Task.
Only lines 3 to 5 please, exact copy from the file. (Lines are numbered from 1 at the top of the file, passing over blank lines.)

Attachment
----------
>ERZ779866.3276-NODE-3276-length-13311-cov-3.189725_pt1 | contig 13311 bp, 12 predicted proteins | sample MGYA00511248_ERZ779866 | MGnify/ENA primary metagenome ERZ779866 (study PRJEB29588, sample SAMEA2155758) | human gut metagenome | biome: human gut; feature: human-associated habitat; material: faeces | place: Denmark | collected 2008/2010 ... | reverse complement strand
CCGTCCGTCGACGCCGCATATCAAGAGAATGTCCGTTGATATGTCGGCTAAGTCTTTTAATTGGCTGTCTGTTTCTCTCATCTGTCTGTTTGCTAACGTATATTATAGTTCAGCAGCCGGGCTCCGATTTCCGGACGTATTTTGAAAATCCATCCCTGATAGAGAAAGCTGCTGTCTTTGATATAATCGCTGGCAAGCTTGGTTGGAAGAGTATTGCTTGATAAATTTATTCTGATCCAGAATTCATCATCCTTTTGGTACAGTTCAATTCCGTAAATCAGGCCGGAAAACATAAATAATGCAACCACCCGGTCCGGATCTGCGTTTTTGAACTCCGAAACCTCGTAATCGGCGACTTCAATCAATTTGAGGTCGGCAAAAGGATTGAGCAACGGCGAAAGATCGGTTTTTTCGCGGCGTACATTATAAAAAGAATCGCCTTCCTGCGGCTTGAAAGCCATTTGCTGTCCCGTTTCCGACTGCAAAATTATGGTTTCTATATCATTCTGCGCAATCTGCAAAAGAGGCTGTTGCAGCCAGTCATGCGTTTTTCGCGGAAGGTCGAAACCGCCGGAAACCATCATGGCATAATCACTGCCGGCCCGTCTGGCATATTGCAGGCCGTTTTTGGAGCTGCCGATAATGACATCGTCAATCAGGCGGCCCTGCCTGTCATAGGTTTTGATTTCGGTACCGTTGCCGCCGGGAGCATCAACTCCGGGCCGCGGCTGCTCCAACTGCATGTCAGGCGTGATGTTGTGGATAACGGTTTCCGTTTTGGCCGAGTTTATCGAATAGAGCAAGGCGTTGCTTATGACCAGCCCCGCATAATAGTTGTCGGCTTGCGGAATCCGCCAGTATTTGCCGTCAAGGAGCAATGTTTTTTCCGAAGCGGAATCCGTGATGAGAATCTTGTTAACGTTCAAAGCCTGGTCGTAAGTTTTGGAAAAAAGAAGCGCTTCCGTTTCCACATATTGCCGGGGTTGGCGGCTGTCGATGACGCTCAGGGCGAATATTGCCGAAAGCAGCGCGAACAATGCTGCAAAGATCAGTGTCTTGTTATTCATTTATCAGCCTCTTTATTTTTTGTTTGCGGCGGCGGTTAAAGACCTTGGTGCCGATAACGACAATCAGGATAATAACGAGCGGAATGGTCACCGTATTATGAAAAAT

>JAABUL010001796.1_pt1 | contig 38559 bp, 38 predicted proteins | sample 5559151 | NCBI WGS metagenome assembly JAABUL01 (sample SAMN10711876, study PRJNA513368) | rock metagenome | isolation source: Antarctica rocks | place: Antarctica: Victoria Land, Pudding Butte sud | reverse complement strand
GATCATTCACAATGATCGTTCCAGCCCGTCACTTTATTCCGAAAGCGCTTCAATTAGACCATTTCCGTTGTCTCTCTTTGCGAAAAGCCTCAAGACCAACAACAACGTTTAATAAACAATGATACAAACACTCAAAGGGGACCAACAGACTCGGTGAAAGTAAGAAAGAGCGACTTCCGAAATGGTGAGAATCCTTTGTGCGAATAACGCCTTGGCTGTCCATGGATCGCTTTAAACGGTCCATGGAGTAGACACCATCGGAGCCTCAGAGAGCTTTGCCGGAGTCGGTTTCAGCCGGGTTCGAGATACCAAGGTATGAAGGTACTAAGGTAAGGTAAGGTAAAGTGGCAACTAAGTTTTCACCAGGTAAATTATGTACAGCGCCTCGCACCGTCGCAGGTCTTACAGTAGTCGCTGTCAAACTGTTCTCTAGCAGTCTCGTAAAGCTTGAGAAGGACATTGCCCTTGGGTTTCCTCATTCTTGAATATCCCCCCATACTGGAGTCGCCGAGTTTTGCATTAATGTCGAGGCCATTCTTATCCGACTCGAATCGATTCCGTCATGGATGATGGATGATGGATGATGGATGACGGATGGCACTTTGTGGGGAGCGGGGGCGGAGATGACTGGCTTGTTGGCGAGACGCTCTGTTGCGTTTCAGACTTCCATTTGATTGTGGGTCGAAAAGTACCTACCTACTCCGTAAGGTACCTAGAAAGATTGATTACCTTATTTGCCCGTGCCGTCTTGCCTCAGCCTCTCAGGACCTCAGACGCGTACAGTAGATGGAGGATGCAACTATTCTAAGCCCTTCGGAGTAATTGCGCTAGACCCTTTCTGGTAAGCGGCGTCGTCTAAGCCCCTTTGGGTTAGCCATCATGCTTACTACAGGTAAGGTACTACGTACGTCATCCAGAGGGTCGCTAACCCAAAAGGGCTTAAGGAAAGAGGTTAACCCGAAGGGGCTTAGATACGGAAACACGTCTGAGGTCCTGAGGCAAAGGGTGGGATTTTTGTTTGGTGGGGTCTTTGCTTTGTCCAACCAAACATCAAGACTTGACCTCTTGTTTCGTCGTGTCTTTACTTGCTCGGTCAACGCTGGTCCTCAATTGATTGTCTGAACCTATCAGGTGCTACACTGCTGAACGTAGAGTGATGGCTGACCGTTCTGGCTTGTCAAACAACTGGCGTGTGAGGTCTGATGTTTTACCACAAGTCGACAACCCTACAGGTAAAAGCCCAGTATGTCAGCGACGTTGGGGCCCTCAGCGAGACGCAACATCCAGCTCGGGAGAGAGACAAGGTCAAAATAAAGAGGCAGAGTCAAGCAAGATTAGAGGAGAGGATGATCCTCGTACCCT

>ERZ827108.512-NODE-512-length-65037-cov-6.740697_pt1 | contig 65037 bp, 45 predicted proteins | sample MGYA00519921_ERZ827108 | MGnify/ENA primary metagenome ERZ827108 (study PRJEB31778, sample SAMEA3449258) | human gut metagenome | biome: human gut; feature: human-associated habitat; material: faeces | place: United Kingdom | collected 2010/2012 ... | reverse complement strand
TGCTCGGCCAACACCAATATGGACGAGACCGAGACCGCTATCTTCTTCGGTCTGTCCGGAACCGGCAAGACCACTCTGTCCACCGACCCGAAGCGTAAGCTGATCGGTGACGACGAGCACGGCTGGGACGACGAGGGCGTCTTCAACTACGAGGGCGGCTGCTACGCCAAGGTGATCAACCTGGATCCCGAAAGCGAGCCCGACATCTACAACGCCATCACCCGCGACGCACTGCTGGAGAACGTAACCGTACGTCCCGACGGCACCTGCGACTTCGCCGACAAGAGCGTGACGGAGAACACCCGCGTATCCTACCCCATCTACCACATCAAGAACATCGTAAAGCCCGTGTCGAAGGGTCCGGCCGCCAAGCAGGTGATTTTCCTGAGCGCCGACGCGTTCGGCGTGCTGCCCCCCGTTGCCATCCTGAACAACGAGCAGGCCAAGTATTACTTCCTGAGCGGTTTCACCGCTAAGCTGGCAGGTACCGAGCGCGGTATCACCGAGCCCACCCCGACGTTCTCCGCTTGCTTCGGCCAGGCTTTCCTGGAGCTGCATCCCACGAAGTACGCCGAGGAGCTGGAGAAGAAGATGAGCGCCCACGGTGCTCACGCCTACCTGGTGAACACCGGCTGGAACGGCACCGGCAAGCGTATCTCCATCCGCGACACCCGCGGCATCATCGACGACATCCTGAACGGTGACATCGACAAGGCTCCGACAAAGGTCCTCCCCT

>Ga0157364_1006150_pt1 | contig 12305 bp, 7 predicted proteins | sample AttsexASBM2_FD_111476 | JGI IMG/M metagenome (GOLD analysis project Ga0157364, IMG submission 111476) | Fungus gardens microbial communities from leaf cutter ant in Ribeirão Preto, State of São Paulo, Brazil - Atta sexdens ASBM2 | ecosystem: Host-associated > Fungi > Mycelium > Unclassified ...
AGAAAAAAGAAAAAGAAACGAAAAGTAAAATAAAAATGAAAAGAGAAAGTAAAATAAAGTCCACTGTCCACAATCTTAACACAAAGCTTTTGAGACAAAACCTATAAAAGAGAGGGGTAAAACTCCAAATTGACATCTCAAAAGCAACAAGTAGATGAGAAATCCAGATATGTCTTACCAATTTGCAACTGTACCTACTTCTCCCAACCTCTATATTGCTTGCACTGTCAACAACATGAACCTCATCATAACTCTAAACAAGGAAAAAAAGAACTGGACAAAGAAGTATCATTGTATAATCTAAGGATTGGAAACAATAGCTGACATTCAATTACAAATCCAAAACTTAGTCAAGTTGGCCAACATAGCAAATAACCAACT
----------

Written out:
>JAABUL010001796.1_pt1 | contig 38559 bp, 38 predicted proteins | sample 5559151 | NCBI WGS metagenome assembly JAABUL01 (sample SAMN10711876, study PRJNA513368) | rock metagenome | isolation source: Antarctica rocks | place: Antarctica: Victoria Land, Pudding Butte sud | reverse complement strand
GATCATTCACAATGATCGTTCCAGCCCGTCACTTTATTCCGAAAGCGCTTCAATTAGACCATTTCCGTTGTCTCTCTTTGCGAAAAGCCTCAAGACCAACAACAACGTTTAATAAACAATGATACAAACACTCAAAGGGGACCAACAGACTCGGTGAAAGTAAGAAAGAGCGACTTCCGAAATGGTGAGAATCCTTTGTGCGAATAACGCCTTGGCTGTCCATGGATCGCTTTAAACGGTCCATGGAGTAGACACCATCGGAGCCTCAGAGAGCTTTGCCGGAGTCGGTTTCAGCCGGGTTCGAGATACCAAGGTATGAAGGTACTAAGGTAAGGTAAGGTAAAGTGGCAACTAAGTTTTCACCAGGTAAATTATGTACAGCGCCTCGCACCGTCGCAGGTCTTACAGTAGTCGCTGTCAAACTGTTCTCTAGCAGTCTCGTAAAGCTTGAGAAGGACATTGCCCTTGGGTTTCCTCATTCTTGAATATCCCCCCATACTGGAGTCGCCGAGTTTTGCATTAATGTCGAGGCCATTCTTATCCGACTCGAATCGATTCCGTCATGGATGATGGATGATGGATGATGGATGACGGATGGCACTTTGTGGGGAGCGGGGGCGGAGATGACTGGCTTGTTGGCGAGACGCTCTGTTGCGTTTCAGACTTCCATTTGATTGTGGGTCGAAAAGTACCTACCTACTCCGTAAGGTACCTAGAAAGATTGATTACCTTATTTGCCCGTGCCGTCTTGCCTCAGCCTCTCAGGACCTCAGACGCGTACAGTAGATGGAGGATGCAACTATTCTAAGCCCTTCGGAGTAATTGCGCTAGACCCTTTCTGGTAAGCGGCGTCGTCTAAGCCCCTTTGGGTTAGCCATCATGCTTACTACAGGTAAGGTACTACGTACGTCATCCAGAGGGTCGCTAACCCAAAAGGGCTTAAGGAAAGAGGTTAACCCGAAGGGGCTTAGATACGGAAACACGTCTGAGGTCCTGAGGCAAAGGGTGGGATTTTTGTTTGGTGGGGTCTTTGCTTTGTCCAACCAAACATCAAGACTTGACCTCTTGTTTCGTCGTGTCTTTACTTGCTCGGTCAACGCTGGTCCTCAATTGATTGTCTGAACCTATCAGGTGCTACACTGCTGAACGTAGAGTGATGGCTGACCGTTCTGGCTTGTCAAACAACTGGCGTGTGAGGTCTGATGTTTTACCACAAGTCGACAACCCTACAGGTAAAAGCCCAGTATGTCAGCGACGTTGGGGCCCTCAGCGAGACGCAACATCCAGCTCGGGAGAGAGACAAGGTCAAAATAAAGAGGCAGAGTCAAGCAAGATTAGAGGAGAGGATGATCCTCGTACCCT

>ERZ827108.512-NODE-512-length-65037-cov-6.740697_pt1 | contig 65037 bp, 45 predicted proteins | sample MGYA00519921_ERZ827108 | MGnify/ENA primary metagenome ERZ827108 (study PRJEB31778, sample SAMEA3449258) | human gut metagenome | biome: human gut; feature: human-associated habitat; material: faeces | place: United Kingdom | collected 2010/2012 ... | reverse complement strand